Sex ed takes the stage

Sex ed takes the stage

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The stage version of the best-selling book “Sex Tips for Straight Women from a Gay Man” by Dan Anderson and Maggie Berman makes its Philadelphia debut at the Kimmel Center Feb. 9-11. This month, the play is celebrating its third year off-Broadway.

The book was written in Philadelphia in 1996 when Dan Anderson gave his single friend Maggie Berman some pointers on dating. The tip sessions were helpful and the friends joked about turning their conversations into a book. They eventually contacted an agent and publisher through some mutual friends and the rest, as they say, is history.       

“Sex Tips,” published in 1997, sold more than 300,000 copies in the United States, and has been translated into Chinese, Japanese, Dutch, German and French. There are also British and Australian editions.

On the phone from Palm Springs, where he now lives, Anderson spoke with PGN about the book-turned-play.

PGN: What can audiences expect from the stage production?

DA: It’s a very-fun 80 minutes. The set-up has Robin, a straight woman, teaching at a college. She’s a successful academic, but does not have success with men. She’s forced to take over this “meet the author” program at the college and she’s thrust into this situation where the author is Dan Anderson. The third character is Stefan, the sexy college tech guy, who is an Eastern-European émigré. Dan sees the sexual tension between Robin and Stefan, so Dan builds up Robin’s confidence, and teaches her how to flirt and how to handle a penis.

PGN: How did the play come about?

DA: This guy, Matt Murphy, who produced the show “Memphis,” which won a bunch of Tony Awards in 2010, was trying to develop a seminar-type sex play. His wife told him about “Sex Tips” and he optioned it, and hired a writer. It went through different incarnations. There were a couple of staged readings before the current version opened in February 2014.

PGN: What involvement, if any, did you have with the stage production?

DA: We have credits as script consultants, and we read the script and offered input as it was being developed.

PGN: Did they take any of your notes?

DA: Not much, but it was fun to say, “Dan would never say this!” It was like Hollywood: “We love your notes … then into the trash!”

PGN: Speaking of Hollywood, has there been interest in making a film version?

DA: It made the rounds. But it never got optioned for a film. [Our publisher] was trying to develop something for a film.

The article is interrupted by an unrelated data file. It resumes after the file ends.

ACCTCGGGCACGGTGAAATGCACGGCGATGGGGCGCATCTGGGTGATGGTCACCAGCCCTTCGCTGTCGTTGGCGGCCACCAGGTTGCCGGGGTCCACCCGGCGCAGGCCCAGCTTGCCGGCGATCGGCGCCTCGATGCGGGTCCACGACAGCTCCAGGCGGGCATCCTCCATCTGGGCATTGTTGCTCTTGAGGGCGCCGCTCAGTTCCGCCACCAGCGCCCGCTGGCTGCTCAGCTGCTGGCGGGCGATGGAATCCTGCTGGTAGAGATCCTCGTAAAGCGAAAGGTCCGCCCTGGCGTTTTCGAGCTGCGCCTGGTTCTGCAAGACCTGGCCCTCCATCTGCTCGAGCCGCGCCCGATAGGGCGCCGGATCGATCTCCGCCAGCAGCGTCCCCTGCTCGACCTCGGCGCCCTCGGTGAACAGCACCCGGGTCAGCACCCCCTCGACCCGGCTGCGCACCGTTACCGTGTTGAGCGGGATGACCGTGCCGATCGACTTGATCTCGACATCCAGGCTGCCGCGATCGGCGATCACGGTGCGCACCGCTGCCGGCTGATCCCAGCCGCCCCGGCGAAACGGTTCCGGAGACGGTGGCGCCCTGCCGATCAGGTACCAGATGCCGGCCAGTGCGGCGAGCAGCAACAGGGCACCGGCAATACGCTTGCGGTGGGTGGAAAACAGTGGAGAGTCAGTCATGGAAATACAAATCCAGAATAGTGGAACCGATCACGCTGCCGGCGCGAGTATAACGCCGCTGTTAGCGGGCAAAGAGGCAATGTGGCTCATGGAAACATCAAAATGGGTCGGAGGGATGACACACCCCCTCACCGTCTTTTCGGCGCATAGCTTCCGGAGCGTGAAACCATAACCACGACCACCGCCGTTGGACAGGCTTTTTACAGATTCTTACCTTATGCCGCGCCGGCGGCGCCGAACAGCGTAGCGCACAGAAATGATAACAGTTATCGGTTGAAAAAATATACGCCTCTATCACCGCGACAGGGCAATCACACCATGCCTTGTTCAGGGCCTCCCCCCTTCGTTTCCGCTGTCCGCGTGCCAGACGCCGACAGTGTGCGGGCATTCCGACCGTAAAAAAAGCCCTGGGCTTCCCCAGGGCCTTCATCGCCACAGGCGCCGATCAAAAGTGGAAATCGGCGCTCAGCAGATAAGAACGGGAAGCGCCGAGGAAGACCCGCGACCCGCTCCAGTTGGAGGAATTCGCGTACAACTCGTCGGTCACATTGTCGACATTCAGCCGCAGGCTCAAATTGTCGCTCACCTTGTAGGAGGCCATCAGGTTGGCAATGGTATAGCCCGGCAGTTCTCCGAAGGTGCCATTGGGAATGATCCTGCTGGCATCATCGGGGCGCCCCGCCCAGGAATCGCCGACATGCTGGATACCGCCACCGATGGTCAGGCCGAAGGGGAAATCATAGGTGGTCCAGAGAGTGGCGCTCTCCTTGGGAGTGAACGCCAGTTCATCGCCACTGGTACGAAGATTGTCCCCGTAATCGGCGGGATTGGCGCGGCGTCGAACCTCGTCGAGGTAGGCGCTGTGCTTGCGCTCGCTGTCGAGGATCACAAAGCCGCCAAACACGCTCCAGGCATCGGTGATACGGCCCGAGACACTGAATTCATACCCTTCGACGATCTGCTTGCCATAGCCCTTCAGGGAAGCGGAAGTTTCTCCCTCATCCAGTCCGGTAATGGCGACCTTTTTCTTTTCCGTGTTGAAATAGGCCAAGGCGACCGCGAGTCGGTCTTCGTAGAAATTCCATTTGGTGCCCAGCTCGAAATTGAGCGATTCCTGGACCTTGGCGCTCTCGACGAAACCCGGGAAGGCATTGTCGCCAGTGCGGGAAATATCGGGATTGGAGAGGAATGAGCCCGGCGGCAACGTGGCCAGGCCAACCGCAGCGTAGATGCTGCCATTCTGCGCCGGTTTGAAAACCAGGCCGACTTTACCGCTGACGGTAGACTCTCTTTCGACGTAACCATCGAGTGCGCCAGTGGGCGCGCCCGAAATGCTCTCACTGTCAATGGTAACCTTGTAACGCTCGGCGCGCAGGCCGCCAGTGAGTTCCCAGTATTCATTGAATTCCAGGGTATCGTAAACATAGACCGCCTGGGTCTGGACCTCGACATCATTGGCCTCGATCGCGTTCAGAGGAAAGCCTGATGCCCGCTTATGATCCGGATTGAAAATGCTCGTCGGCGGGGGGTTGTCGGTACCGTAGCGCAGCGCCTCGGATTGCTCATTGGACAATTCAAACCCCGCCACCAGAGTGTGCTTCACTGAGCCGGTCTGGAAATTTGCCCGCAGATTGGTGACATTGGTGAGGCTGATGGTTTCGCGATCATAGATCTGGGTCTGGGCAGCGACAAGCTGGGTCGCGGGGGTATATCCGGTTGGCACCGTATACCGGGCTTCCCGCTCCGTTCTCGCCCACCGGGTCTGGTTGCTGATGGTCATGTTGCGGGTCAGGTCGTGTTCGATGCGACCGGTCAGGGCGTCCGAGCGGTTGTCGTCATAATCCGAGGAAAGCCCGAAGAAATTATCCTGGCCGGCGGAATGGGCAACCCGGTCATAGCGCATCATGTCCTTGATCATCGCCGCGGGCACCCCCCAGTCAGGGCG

PGN: What are some of the tips that can be revealed without spoiling too much?

DA: There’s the whole “Up, Twist, Ove, and Down,” from the book on how to handle a man’s penis. How to handle the balls is a good part. Dan [in the play] drags three women from the audience on stage and they wear these sleep masks that drop down from the ceiling. He guides them through hand motions. It’s very funny. 

PGN: What can you say about the audience-interaction element?

DA: In the productions I’ve seen, the guy who plays Dan is very funny and quick; he is good at ad-libbing with audience members. Someone asked him, “What if you pick someone and they don’t want to go on stage?” and he said, “That’s actually never happened.” Maybe that’s just New Yorkers wanting to bask in attention. Most audience members jump up and have a really good time.

PGN: How do you think your book has contributed to the way sex is discussed now versus 20 years ago?

DA: I don’t know that I can attribute that to the book. For good or ill, we’ve used cute terms [in the book] to make it avoid making sex sound too clinical. A lot of the language we used you see in magazines, so in that sense it brought out that it was OK to joke about sex while still being helpful. It didn’t have to be a freighted thing, or a serious topic. You could use silly terms, and that took away some of the anxiety people had about talking about sex. It was more lighthearted and it encouraged women to be more like a gay man.

PGN: What observations do you have on the straight girl/gay guy dynamic?

DA: It’s still an important thing. Teenagers now have gay best friends in high school. There’s something special about it. You can be close but there’s no competition or jealousy, or the sex aspect. In some ways, it enables gay men and straight women to have close friendships. n

“Sex Tips for Straight Women from a Gay Man” runs Feb. 9-11 at the Kimmel Center, 300 S. Broad St. For tickets and information, visit


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